• Mac n Cheese

      Aug 26, 2015 at 9:58 am

      If they actually found a way to create a shaft out of woven steel fibers, it could be a potential game changer considered steel fibers would have a stronger resistance to twisting upon impact. Especially if they drop the weight over traditional steel shafts.

  5. KK

    Aug 16, 2015 at 3:10 pm

    Some of the tech sounds great, some of the phrasing seems a bit too much like meaningless rhetoric; e.g. the virtues of showing the carbon structure underneath vs painting over it. It’s like saying your car is better because the hood is made of glass and you can see the engine vs other car companies who don’t have glass hoods.

    • Mac n Cheese

      Aug 26, 2015 at 10:04 am

      The theory is more in line with carbon fiber hoods vs. traditional hoods. Basically with carbon fiber you don’t have to paint over it, and some people like the look of just carbon fiber in general over painted. Also by having some carbon fiber visible it shows that the product is actual carbon fiber instead of taking their word for it. Really the paint scheme or lack there of is an aesthetic marketing campaign to make their shafts look cooler. Which they do. I want green shafts! lol

  6. Mo

    Aug 15, 2015 at 8:29 pm

    Some independent reviews would mean a lot.

  7. Tom Duckworth

    Aug 15, 2015 at 6:48 pm

    I must admit he doesn’t talk like a sales department guy. He’s deeply into the construction of his shafts. I found that refreshing.

  8. Tom Duckworth

    Aug 15, 2015 at 6:28 pm

    Very cool reminds me of Eminence Speaker Co. they made speakers for all kinds of guitar amps and PA systems for other people. One of the largest speaker makers in the world. Now they make them under their own name some of the best on the market. It can only be a good thing for Paderson to enter the marketplace. It will be interesting to see how they do.

  9. Matthew

    Aug 15, 2015 at 3:04 pm

    Gotta echo Mark. Less infomercial and more substance.

    • Mac n Cheese

      Aug 26, 2015 at 10:06 am

      Yes, but they found a new method of doing so, as the article pointed out.

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Opinion & Analysis

Clark: A teacher’s take on Brandel Chamblee’s comments

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Because I’m writing to a knowledgeable audience who follows the game closely, I’m sure the current Brandel Chamblee interview and ensuing controversy needs no introduction, so let’s get right to it.

Brandel Chamblee, a former PGA Tour player, now plays a role as a TV personality. He has built a “brand” around that role. The Golf Channel seems to relish the idea of Brandel as the “loose cannon” of the crew (not unlike Johnny Miller on NBC) saying exactly what he thinks with seeming impunity from his superiors.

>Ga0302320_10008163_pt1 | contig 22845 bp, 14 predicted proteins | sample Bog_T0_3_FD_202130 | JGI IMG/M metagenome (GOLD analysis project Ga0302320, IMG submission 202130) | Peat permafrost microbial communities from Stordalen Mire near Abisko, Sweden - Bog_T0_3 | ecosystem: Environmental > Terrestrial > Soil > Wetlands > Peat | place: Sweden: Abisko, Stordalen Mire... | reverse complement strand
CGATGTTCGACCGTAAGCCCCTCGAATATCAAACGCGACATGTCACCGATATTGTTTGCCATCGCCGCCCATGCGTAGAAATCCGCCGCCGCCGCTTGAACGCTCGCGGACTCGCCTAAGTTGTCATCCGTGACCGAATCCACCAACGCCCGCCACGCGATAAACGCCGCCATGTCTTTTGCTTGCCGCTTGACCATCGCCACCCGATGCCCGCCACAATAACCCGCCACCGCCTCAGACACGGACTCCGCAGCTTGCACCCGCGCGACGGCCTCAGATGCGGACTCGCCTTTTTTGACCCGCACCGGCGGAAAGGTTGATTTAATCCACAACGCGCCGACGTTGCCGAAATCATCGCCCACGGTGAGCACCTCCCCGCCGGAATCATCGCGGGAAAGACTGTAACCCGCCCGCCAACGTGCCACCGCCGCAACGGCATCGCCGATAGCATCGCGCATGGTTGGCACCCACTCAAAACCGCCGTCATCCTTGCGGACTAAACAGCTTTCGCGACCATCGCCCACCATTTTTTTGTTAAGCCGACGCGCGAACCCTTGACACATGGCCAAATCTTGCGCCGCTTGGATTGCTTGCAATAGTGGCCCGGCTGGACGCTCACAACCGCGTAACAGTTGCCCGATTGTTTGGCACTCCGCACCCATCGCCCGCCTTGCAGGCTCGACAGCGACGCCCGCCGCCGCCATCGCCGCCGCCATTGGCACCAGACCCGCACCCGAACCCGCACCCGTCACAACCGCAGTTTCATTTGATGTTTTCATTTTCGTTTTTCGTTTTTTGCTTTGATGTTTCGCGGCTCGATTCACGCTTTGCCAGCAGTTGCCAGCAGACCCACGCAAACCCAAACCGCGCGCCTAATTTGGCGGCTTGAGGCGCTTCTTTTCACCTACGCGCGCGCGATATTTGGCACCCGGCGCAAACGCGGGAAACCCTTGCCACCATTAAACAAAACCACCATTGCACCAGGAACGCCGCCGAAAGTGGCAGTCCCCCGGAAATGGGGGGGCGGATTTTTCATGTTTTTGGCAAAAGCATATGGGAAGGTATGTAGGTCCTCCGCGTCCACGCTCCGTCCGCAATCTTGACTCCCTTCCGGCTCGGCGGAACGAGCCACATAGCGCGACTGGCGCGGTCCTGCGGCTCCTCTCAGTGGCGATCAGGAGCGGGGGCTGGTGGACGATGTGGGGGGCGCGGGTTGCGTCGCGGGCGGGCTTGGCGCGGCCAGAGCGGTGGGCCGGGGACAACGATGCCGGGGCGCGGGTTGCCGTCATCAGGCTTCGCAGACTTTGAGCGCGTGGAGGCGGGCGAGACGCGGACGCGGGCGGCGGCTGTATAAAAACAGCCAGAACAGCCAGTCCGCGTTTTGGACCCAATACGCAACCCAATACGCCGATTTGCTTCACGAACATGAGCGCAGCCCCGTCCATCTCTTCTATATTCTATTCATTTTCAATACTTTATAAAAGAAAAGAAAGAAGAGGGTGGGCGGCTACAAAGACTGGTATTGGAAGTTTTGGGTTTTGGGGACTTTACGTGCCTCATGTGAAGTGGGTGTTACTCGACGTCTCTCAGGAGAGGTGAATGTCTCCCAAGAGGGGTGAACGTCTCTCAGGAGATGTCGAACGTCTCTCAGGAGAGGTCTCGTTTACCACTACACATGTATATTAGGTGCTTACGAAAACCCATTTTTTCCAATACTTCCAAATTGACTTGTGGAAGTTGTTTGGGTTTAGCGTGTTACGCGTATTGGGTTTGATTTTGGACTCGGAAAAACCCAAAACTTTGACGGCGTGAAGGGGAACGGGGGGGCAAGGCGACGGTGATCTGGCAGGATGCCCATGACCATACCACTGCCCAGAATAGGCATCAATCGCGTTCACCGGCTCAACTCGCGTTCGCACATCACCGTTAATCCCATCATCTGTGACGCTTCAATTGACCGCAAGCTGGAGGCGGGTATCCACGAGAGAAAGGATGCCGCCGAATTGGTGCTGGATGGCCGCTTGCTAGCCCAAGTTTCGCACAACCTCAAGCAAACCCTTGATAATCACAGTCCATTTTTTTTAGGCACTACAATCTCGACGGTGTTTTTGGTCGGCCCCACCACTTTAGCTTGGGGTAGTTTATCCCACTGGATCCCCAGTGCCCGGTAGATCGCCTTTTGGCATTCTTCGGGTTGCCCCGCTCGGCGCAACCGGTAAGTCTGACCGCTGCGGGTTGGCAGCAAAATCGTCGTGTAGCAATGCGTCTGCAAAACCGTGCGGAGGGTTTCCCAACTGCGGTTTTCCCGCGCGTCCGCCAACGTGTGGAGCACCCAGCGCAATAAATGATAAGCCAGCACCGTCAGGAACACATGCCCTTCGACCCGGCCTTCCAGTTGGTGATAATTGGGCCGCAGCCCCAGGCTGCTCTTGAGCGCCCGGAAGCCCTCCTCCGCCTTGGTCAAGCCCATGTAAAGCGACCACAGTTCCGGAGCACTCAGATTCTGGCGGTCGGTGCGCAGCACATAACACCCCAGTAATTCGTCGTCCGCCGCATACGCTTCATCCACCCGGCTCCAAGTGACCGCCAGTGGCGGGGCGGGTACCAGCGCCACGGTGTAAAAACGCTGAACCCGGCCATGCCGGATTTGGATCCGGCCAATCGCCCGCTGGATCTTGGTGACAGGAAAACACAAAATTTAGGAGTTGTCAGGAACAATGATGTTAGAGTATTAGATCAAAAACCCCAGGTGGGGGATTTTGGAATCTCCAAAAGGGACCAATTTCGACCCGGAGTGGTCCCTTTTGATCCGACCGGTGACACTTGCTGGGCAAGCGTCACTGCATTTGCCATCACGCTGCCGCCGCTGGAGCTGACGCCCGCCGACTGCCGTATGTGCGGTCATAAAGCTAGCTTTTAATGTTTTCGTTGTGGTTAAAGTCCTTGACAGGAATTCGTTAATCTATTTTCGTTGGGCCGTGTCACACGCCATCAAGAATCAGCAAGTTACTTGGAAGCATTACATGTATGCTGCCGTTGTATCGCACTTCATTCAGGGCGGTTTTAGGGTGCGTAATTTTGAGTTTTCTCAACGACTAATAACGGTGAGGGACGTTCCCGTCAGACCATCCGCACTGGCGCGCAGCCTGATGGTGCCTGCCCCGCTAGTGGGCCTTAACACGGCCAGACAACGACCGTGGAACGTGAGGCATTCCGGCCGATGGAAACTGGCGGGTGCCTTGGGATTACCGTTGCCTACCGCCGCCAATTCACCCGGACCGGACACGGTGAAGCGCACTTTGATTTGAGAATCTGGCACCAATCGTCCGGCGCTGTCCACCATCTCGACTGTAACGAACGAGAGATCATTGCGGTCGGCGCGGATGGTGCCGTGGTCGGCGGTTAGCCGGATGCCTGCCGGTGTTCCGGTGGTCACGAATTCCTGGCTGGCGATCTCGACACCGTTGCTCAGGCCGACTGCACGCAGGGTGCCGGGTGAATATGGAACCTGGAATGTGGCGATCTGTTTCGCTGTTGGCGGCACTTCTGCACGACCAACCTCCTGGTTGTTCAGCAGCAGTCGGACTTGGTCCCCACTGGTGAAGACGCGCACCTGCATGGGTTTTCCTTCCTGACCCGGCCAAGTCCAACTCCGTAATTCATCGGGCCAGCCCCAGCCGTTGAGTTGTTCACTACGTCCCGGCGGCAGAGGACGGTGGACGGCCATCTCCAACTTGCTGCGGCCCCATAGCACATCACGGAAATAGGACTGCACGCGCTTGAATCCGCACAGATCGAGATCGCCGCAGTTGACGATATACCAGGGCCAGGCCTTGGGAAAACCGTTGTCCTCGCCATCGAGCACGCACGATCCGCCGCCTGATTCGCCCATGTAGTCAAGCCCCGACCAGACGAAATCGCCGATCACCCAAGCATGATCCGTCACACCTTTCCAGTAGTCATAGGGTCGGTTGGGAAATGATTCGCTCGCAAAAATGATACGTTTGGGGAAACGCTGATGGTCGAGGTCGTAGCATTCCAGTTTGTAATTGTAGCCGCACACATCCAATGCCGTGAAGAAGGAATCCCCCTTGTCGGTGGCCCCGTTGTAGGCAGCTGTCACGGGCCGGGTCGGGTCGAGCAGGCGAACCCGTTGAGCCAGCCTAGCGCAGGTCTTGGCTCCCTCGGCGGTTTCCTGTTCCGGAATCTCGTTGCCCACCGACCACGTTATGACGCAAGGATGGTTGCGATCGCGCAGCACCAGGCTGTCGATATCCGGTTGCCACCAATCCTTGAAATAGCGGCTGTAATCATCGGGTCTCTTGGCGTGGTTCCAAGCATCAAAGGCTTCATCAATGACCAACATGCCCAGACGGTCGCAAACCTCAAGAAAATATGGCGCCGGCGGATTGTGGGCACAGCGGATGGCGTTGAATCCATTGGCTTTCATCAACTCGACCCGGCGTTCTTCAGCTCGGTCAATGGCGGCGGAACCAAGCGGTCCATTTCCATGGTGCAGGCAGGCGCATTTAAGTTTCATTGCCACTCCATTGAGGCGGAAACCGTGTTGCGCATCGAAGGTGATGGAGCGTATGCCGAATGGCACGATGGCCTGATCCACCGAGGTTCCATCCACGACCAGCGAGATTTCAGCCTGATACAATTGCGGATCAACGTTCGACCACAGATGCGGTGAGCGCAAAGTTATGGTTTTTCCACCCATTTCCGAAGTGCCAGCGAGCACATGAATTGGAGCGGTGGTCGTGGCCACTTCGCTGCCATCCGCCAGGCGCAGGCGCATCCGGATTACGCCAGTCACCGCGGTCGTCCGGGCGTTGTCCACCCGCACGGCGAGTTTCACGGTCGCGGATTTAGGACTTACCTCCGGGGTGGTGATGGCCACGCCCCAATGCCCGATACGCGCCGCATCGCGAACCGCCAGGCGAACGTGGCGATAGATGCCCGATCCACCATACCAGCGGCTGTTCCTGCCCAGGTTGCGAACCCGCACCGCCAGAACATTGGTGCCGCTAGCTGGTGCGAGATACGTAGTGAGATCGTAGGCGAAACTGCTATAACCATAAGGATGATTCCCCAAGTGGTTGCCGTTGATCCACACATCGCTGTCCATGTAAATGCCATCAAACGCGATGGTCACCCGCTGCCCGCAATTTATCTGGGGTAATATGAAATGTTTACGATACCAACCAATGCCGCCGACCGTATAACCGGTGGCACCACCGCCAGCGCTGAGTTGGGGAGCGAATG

I do not know the gentleman personally, but on-air, he seems like an intelligent, articulate golf professional, very much on top of his subject matter, which is mostly the PGA Tour. He was also a very capable player (anyone who played and won on the PGA Tour is/was a great player). But remember, nowadays he is not being judged by what scores he shoots, but by how many viewers/readers his show and his book have (ratings). Bold statements sell, humdrum ones do not.

For example, saying that a teacher’s idiocy was exposed is a bold controversial statement that will sell, but is at best only partly true and entirely craven. If the accuser is not willing to name the accused, he is being unfair and self-serving. However, I think it’s dangerous to throw the baby out with the bathwater here; Brandel is a student of the game and I like a lot of what he says and thinks.

His overriding message in that interview is that golf over the last “30-40 years” has been poorly taught. He says the teachers have been too concerned with aesthetics, not paying enough attention to function. There is some truth in that, but Brandel is painting with a very broad brush here. Many, myself included, eschewed method teaching years ago for just that reason. Method teachers are bound to help some and not others. Maybe the “X swing” one player finds very useful, another cannot use it all.

Brandel was asked specifically about Matthew Wolff’s unique swing: Lifting the left heel, crossing the line at the top, etc. He answered, “of course he can play because that’s how he plays.” The problem would be if someone tried to change that because it “looked odd.” Any teacher worth his weight in salt would not change a swing simply because it looked odd if it was repeating good impact. I learned from the great John Jacobs that it matters not what the swing looks like if it is producing great impact.